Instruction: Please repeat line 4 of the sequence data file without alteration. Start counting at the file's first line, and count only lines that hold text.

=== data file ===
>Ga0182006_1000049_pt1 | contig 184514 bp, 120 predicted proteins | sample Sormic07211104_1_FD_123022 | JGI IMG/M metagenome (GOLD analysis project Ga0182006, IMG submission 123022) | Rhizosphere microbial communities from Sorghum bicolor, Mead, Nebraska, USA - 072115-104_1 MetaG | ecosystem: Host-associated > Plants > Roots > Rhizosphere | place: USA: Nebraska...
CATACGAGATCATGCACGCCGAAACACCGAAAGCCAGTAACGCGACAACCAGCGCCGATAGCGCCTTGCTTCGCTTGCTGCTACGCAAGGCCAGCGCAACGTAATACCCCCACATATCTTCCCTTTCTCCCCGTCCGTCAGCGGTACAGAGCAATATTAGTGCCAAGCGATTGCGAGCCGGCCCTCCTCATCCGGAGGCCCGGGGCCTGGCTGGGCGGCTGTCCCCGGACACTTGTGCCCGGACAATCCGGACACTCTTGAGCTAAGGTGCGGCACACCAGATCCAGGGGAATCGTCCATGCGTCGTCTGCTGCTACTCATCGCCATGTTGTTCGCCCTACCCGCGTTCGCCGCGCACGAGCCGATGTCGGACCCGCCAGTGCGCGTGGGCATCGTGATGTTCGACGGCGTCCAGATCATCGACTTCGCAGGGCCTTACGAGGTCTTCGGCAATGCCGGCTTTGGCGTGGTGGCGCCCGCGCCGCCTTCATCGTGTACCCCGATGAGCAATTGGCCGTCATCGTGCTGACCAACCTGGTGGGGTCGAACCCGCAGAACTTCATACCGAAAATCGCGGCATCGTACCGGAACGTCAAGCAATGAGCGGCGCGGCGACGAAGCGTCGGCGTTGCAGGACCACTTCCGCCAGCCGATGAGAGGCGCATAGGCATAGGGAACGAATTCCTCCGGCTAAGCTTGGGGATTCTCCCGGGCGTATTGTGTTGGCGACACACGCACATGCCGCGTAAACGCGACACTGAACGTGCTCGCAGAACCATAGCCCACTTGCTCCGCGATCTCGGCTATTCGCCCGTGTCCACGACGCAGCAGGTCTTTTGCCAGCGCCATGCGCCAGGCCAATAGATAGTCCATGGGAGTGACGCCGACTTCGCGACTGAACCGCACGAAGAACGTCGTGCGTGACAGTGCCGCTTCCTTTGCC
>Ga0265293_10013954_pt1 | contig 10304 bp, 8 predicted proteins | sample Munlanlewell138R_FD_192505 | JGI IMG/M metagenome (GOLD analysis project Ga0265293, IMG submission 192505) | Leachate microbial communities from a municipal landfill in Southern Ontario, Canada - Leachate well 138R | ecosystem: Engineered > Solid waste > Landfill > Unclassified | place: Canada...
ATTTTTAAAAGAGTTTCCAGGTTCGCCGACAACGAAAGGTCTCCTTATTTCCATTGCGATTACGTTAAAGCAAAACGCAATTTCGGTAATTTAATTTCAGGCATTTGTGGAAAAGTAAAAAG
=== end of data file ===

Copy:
ATTTTTAAAAGAGTTTCCAGGTTCGCCGACAACGAAAGGTCTCCTTATTTCCATTGCGATTACGTTAAAGCAAAACGCAATTTCGGTAATTTAATTTCAGGCATTTGTGGAAAAGTAAAAAG